Longarm in Hell's Half Acre

Playing With Dynamite

The explosion's force hit everyone watching directly in the face. A prehistoric rumble welled up out of the earth's scarred and tortured hide. The clap of doom grew, swelled, and turned into thunder.

The boulder slipped free of its earthly bonds and fell through the air like a gigantic rust-colored cannonball. It rocketed through Calico Jack's roof like a Comanche war spear. The cabin exploded in a cyclone of flying wreckage.

Longarm heeled it around the protective boulders for a closer look. The others assembled in an amazed knot of pointing, chin scratching, head shaking, and mumbled commentary.

Mike Rader gazed up at the mushroom-shaped cloud of thick, red dust. “That's got to be the damnedest thing I've ever seen in my entire life.”

Stewart Potts yelled, “Got any more of that dynamite, Marshal Long? Maybe we could set off another stick or three just for the fun of it.”

“Helluva performance you done put on for us today, Marshal,” said Skunk Hornbuckle. “Bet folks'll be tellin' this tale for years to come. I ain't never even heard of nuthin' to match 'er.”

Then, to everyone's slack-jawed bewilderment and total surprise, a singular and stunning miracle occurred. Calico Jack Blackman stumbled out of the billowing waves of dust…like a ghostly performer in a traveling magician's show…

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TABOR EVANS
LONGARM
IN HELL'S HALF ACRE

JOVE BOOKS, NEW YORK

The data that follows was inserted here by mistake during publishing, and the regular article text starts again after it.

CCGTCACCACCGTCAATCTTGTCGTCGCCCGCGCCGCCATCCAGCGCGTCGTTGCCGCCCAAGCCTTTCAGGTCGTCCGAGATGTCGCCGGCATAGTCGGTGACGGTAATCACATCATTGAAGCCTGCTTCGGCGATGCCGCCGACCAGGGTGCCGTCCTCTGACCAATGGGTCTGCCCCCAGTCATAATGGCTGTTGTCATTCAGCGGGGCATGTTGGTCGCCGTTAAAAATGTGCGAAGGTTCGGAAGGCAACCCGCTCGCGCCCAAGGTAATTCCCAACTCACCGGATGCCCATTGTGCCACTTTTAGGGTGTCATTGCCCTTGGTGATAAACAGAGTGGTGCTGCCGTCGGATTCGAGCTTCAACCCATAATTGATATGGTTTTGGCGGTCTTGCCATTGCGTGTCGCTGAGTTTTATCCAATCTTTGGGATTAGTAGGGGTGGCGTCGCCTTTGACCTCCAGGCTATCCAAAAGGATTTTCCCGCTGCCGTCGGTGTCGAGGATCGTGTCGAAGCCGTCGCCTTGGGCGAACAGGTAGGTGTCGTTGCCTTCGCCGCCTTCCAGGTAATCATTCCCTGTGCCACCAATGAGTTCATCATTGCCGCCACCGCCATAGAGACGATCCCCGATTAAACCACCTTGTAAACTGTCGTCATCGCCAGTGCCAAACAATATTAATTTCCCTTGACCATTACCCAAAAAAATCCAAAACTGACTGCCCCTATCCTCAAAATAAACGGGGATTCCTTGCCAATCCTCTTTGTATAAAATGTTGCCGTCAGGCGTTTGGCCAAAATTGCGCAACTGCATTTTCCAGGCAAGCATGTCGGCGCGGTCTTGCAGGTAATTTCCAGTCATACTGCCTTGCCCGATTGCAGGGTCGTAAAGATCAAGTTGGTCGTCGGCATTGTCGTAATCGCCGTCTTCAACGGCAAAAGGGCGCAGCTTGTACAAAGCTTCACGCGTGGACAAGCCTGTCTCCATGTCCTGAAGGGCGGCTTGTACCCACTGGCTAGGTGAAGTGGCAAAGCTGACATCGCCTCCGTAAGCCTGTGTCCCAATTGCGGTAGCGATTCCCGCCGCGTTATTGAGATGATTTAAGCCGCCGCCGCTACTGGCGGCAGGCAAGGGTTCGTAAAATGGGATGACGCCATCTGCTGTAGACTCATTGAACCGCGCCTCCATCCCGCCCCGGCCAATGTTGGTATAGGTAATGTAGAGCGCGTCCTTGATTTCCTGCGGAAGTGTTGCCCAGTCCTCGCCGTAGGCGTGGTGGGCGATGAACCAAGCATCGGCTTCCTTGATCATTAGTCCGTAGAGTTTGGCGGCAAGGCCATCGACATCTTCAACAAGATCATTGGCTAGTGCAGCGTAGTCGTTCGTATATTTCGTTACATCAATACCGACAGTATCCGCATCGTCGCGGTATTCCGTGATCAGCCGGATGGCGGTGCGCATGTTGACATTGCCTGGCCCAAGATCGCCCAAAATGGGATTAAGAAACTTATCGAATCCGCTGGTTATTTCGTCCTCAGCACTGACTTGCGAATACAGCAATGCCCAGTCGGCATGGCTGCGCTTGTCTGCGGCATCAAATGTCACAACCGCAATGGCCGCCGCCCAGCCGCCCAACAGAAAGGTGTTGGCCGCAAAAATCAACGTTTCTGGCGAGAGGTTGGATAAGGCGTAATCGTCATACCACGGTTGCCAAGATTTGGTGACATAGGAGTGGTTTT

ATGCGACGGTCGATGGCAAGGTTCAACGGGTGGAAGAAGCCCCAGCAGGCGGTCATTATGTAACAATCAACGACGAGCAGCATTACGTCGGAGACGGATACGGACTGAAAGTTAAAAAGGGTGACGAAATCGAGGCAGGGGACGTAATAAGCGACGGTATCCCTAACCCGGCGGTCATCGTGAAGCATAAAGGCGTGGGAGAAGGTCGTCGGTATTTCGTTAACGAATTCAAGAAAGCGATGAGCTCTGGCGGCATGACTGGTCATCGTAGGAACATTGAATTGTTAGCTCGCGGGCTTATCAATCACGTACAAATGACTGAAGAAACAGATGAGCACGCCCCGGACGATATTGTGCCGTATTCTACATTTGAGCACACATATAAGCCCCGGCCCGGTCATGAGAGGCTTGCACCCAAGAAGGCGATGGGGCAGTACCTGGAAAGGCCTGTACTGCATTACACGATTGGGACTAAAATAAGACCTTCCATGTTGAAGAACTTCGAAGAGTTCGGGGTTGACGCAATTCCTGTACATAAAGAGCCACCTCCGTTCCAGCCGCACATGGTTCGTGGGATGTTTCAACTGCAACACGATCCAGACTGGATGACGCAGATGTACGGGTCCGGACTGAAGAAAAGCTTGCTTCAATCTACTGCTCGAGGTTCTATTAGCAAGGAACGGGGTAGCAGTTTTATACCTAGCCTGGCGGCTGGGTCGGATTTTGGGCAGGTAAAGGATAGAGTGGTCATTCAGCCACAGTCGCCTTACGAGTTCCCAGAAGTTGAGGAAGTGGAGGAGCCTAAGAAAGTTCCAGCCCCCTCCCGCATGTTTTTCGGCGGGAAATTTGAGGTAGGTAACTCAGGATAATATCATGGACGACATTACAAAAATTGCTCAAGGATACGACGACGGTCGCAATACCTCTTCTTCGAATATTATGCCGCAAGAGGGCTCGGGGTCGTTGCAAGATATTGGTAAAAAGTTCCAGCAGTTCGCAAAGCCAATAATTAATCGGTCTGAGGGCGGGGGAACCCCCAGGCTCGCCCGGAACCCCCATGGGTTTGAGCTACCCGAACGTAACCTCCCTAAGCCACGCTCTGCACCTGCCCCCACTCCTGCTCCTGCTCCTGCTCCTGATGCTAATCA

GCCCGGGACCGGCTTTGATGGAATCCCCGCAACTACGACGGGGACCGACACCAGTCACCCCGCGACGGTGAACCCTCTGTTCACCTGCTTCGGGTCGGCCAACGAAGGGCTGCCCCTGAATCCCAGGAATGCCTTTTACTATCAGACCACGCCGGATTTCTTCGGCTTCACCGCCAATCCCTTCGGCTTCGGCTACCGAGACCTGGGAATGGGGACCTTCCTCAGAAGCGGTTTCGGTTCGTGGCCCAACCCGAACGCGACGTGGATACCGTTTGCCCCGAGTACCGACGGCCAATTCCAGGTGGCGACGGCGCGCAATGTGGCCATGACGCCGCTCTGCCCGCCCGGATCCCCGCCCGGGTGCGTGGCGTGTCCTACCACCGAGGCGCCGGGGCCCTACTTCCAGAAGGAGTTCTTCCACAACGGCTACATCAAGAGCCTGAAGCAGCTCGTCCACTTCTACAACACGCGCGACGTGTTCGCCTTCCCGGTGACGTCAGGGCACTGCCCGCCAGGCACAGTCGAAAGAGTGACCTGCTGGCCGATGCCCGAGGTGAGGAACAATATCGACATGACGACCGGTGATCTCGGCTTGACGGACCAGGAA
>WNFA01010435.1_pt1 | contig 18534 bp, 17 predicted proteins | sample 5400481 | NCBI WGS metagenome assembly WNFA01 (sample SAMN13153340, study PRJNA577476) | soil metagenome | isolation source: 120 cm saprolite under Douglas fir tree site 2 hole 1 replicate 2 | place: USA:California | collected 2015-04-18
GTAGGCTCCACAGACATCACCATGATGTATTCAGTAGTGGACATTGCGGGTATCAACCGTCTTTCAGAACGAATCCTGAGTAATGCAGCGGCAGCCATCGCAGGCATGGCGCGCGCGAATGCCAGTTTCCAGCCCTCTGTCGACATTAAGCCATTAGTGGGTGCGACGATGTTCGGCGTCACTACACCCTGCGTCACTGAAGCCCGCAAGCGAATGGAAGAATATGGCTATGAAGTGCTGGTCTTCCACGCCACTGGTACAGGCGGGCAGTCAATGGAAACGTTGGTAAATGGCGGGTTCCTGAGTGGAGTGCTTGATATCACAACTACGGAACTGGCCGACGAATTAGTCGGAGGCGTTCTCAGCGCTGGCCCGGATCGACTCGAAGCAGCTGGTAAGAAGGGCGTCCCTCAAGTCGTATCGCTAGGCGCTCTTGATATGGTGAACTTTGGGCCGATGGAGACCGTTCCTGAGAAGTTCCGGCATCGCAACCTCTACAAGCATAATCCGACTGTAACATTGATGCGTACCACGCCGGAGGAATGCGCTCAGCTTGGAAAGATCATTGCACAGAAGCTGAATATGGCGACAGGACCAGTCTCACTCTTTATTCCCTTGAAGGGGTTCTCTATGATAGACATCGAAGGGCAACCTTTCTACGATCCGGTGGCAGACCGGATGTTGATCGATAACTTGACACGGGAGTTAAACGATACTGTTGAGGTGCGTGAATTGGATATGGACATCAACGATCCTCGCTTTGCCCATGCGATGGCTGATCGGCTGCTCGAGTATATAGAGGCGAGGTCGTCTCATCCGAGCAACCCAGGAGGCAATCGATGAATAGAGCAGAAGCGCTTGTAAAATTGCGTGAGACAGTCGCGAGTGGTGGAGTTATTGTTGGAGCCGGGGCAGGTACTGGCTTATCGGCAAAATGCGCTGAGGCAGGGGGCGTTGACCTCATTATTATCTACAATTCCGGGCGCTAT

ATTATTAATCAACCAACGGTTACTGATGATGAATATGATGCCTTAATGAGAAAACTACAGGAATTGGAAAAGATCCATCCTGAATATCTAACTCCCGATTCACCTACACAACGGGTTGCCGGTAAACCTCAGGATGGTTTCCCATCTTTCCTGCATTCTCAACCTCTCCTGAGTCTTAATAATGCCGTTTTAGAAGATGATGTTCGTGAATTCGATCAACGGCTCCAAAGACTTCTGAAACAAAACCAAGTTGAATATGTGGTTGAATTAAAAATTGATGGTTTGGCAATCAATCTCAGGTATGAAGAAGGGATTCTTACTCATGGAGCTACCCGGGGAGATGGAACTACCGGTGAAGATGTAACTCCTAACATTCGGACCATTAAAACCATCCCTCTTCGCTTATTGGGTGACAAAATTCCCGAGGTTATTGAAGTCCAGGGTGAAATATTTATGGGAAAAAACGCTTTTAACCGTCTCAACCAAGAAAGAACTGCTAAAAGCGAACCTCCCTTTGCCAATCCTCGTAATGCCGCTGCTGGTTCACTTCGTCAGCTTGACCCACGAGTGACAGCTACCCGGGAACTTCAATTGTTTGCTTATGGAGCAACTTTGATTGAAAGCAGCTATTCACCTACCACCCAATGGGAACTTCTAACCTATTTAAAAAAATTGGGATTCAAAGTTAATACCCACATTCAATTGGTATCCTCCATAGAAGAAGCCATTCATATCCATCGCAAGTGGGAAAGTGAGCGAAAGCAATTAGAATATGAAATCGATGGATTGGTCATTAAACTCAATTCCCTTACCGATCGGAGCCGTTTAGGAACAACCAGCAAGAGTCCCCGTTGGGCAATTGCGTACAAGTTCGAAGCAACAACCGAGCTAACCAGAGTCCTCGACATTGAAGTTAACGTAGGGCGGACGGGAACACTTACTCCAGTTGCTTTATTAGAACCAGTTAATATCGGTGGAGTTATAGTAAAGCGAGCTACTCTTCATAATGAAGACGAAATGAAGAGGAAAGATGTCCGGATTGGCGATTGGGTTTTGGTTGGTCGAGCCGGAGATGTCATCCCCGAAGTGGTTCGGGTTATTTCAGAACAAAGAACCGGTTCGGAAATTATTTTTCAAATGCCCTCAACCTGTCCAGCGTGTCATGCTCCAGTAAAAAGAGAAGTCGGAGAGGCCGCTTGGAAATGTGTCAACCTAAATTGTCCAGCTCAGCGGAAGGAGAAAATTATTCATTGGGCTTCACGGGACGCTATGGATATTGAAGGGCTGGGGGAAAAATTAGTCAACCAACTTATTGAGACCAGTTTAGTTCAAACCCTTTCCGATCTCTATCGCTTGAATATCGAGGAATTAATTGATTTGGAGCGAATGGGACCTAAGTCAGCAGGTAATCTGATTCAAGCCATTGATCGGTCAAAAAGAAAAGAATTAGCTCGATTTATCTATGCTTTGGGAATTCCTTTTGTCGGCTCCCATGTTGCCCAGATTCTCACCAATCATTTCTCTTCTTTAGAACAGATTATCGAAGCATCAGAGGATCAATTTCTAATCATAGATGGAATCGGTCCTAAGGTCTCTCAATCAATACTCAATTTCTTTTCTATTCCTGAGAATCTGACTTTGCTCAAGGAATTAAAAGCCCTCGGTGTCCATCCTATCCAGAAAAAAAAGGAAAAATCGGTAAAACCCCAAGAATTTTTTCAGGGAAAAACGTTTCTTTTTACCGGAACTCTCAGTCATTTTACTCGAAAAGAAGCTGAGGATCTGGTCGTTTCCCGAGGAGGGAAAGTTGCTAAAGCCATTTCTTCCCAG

THE BERKLEY PUBLISHING GROUP

Published by the Penguin Group

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This is a work of fiction. Names, characters, places, and incidents either are the product of the author's imagination or are used fictitiously, and any resemblance to actual persons, living or dead, business establishments, events, or locales is entirely coincidental.

LONGARM IN HELL'S HALF ACRE

A Jove Book / published by arrangement with the author

Copyright © 2007 by The Berkley Publishing Group.

Cover illustration by Miro Sinovcic.

All rights reserved.

No part of this book may be reproduced, scanned, or distributed in any printed or electronic form without permission. Please do not participate in or encourage piracy of copyrighted materials in violation of the author's rights. Purchase only authorized editions.

For information, address: The Berkley Publishing Group, a division of Penguin Group (USA) Inc., 375 Hudson Street, New York, New York 10014.

ISBN: 978-1-1012-1506-7

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Chapter 1

Along the rugged west bank of the Purgatoire River, nigh twenty miles south of Bent's Old Fort, Longarm flipped the top-most layer of his bedroll aside. He rubbed sleep from his eyes with the back of one hand, pushed his snuff-colored Stetson down tight on his head, then plucked a foot-long stick from the dirt.

The droopy-eyed deputy U.S. marshal swayed to unsteady feet from the grasping comfort afforded by his still comfortably warm ground pallet, stretched a kinked spine like a recently awakened bear, then bent over and poked at the embers of a rekindled campfire. A sparkling stream of cold, clear water rushed headlong toward the south a mere thirty yards from the campsite.

Longarm grimaced, while coming fully erect again, then cast a quick, unconcerned glance toward the dark, hairy-faced man in leg irons who hobbled up a section of the river's rocky embankment. A soot-covered, sloshing coffeepot was precariously balanced between the man's grimy, grit-encrusted hands.

“Hurry the hell up with the water, Skunk,” Longarm yelled. “I'm in serious need of a good shot a up-and-at-'em juice. Swear to Jesus, you musta been born tired and raised lazy. Your drag-assed ways are throwin' an inconvenient hitch in my mornin' devotions, you bank-robbin' son of a bitch.”